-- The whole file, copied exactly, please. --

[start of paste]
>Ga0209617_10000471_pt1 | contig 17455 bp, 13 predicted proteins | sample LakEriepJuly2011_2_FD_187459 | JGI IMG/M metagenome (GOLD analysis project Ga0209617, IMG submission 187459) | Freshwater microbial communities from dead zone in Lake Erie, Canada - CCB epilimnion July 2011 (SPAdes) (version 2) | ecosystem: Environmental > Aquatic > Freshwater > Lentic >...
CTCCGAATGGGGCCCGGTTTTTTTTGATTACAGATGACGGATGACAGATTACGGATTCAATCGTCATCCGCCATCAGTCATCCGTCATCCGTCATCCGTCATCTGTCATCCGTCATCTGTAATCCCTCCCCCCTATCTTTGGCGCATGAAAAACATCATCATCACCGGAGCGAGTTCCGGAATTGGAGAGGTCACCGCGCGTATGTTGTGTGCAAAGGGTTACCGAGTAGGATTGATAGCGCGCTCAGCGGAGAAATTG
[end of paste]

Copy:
>Ga0209617_10000471_pt1 | contig 17455 bp, 13 predicted proteins | sample LakEriepJuly2011_2_FD_187459 | JGI IMG/M metagenome (GOLD analysis project Ga0209617, IMG submission 187459) | Freshwater microbial communities from dead zone in Lake Erie, Canada - CCB epilimnion July 2011 (SPAdes) (version 2) | ecosystem: Environmental > Aquatic > Freshwater > Lentic >...
CTCCGAATGGGGCCCGGTTTTTTTTGATTACAGATGACGGATGACAGATTACGGATTCAATCGTCATCCGCCATCAGTCATCCGTCATCCGTCATCCGTCATCTGTCATCCGTCATCTGTAATCCCTCCCCCCTATCTTTGGCGCATGAAAAACATCATCATCACCGGAGCGAGTTCCGGAATTGGAGAGGTCACCGCGCGTATGTTGTGTGCAAAGGGTTACCGAGTAGGATTGATAGCGCGCTCAGCGGAGAAATTG